Magnolia June displaying one of her many, many diverse emotions.
That child. She feels as familiar and known to me as my own self and I guess it's because I birthed and raised her mama. Who knows? But I sure do love her. I went over to stay with her for a few hours this afternoon while Lily finally got in to see the dentist. Maggie and I drove to the bus stop and waited on her brothers and of course Gibson, who is always the first off the bus with his backpack worn on his front, ran up to me and hugged me and said (as he always does) "Mer! What are you doing here?" And then Owen, who is as cool these days as James Dean leaning on a car wearing a leather jacket and having a smoke, sauntered down the steps and took his time getting to where I was waiting.
"Oh, hey Mer," he said. "Where's Mom?"
Gibson wasn't sure I could help him with his homework.
"You have to read," he said.
"I can read," I told him. "I think I can do it."
He was doubtful but we managed.
Lily got Owen into a sleep-over camp for kids with epilepsy in June and he's very excited about that. I am too. I'm sure he's going to have the time of his life canoeing and swimming and doing arts and crafts and archery and all of that stuff but I'm mostly glad that he's going to get to hang with some other kids with epilepsy. He won't be different there. He'll just be another kid. Well, another kid at the camp for kids with epilepsy. But you know what I mean.
Here he is up in the loquat tree.
I should not have let him climb that high but I did and he came down when I told him to.
I find myself being at once complacent about Owen's seizures and afraid for him too. He hasn't had but two small ones on Christmas when he forgot his medication for a day in a year or more and yet, witnessing the few he had before we got this med thing figured out is something I can't forget.
The way I love all of my grandchildren is so primal and so profound and quite frankly, so unexpected that I often find myself feeling as if I don't have any idea what to do with it all.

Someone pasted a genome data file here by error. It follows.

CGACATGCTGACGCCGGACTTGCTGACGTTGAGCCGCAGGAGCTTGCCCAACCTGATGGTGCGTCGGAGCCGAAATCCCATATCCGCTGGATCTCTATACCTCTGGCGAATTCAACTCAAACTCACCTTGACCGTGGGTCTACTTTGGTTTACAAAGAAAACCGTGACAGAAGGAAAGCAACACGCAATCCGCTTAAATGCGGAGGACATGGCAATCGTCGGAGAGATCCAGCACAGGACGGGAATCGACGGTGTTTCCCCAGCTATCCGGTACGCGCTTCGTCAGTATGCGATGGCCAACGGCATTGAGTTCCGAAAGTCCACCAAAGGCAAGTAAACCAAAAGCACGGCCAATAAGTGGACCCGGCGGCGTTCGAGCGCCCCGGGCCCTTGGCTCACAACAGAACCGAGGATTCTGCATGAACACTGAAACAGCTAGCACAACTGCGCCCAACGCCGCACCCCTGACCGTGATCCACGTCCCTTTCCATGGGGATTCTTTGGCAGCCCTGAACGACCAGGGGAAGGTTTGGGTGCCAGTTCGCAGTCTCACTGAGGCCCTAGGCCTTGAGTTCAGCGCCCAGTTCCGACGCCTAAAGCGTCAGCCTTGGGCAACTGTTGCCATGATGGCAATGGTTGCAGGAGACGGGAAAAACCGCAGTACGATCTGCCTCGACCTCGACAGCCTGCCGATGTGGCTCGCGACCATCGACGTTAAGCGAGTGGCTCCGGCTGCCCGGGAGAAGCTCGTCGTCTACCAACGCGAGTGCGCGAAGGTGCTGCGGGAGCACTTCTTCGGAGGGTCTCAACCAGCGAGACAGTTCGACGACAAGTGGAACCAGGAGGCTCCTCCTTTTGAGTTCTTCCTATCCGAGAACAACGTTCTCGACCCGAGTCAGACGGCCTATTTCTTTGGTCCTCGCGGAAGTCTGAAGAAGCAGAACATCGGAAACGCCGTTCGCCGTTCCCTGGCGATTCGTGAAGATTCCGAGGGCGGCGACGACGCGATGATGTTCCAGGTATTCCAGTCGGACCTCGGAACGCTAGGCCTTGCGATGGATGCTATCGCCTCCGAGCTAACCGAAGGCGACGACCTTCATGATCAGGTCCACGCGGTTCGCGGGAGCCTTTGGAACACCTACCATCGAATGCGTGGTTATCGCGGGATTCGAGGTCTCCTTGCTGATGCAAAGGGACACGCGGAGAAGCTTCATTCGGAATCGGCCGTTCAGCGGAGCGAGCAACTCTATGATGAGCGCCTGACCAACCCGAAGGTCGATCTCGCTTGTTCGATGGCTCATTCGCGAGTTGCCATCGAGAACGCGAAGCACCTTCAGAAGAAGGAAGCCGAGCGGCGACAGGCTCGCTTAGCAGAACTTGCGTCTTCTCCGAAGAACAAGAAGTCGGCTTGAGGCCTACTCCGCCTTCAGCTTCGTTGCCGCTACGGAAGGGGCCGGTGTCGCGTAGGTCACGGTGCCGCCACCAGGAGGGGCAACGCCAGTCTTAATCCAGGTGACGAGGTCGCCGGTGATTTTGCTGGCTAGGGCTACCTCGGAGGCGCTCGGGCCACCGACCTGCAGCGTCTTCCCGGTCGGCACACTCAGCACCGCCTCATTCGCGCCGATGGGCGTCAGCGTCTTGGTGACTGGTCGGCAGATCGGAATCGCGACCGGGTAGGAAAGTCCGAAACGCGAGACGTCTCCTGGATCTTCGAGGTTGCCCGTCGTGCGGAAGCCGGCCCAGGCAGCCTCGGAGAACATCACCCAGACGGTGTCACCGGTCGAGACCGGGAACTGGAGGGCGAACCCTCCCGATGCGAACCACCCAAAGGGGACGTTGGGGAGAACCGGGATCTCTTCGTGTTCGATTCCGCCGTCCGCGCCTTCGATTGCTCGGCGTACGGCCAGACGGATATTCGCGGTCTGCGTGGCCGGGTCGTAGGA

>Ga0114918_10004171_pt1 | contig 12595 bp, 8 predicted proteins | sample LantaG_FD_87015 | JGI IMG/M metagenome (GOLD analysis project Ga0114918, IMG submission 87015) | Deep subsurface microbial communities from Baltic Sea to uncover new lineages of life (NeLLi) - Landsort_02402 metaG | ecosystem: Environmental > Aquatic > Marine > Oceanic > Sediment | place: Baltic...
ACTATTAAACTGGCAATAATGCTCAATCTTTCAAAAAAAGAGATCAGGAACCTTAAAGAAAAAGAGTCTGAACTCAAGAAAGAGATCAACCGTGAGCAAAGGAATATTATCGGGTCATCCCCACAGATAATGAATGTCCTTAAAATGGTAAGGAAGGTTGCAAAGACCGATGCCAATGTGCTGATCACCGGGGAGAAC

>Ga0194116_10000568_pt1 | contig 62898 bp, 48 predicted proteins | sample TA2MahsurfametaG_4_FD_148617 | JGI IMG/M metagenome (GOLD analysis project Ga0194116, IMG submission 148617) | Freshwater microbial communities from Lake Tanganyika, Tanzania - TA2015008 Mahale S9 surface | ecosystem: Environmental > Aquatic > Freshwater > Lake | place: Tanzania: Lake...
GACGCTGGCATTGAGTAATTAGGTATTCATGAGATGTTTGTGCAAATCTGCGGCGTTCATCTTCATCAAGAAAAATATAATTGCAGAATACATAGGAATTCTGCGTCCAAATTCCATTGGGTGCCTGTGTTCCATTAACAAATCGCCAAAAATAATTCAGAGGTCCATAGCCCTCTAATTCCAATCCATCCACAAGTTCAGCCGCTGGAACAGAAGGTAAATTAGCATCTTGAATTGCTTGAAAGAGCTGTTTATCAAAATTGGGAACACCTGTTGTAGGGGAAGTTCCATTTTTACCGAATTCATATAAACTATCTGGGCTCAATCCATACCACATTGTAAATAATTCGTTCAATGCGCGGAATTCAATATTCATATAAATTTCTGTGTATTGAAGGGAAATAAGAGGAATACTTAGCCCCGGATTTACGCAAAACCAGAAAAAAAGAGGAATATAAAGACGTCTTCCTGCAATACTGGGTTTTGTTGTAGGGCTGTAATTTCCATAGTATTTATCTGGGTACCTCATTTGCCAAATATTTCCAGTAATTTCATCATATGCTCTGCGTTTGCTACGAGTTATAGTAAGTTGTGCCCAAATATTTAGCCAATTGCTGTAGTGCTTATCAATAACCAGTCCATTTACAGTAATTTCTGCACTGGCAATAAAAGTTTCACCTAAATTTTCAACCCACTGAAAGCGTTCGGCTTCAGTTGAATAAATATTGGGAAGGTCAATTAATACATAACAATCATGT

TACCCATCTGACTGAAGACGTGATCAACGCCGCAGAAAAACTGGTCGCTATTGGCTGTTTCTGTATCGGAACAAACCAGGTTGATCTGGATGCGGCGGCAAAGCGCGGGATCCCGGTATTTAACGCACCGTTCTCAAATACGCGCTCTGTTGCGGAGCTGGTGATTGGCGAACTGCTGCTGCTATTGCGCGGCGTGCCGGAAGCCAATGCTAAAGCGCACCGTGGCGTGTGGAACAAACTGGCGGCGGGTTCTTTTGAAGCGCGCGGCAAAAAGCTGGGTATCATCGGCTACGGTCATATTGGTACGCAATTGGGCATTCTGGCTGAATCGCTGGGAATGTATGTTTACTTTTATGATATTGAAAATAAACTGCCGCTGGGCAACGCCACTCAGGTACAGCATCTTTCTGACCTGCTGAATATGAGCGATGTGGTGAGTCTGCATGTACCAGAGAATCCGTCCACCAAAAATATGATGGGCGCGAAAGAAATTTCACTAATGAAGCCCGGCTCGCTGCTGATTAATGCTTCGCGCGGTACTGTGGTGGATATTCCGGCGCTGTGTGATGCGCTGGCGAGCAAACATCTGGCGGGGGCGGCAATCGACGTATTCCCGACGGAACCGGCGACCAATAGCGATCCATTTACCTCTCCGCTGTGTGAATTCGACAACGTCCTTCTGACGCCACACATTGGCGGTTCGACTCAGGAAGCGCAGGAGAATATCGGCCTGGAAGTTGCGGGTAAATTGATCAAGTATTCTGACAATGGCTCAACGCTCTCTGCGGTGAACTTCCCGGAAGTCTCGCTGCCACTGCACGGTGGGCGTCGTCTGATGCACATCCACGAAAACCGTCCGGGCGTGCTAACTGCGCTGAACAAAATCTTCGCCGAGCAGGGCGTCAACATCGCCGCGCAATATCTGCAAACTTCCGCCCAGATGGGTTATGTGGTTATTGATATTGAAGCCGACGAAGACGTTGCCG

I will say this- whenever you remember your grandmother kissing you and hugging you when you were probably way too old to appreciate it, please forgive her. She had to kiss and hug you like that. She loved you so much that nothing in this world could have stopped her.
And speaking of profound, if you have not read Rosemarie's post today, please do it now. It is to the point, it is true, and yes, it is profound as hell and I no more know what to do with my feelings about what's going on in this country than I do with my feelings about my grandchildren.
The Confederate Jasmine is blooming. I am sorry, but that's the only name I know it by. The scent is almost too heady to bear, even from many yards away. The sun is setting and I am exhausted. I did another long walk today, but faster. I had planned to only do a few miles but once I get out there, it's so easy just to keep going. Easy until it suddenly isn't and I still have miles to walk back. But that's okay. It's good for me and I will sleep well tonight.
The baby chicks are all thriving. Knock wood. I gave them chopped kale and chopped honeydew melon for their treats today. They ate 'em up.
And I would like to end tonight by saying the name of the man who took the gun from the shooter at the Waffle House in Nashville.
James Shaw, Jr.
He is now raising money for the survivors.
He is a hero, no matter what he says and the fact that our president has ignored him is shameful beyond belief.
If I was Trump's wife, I wouldn't hold his hand either. That tiny little hand, as tiny as his little tiny heart, its tiny little muscle pumping his cold, cold blood through his cold, cold veins.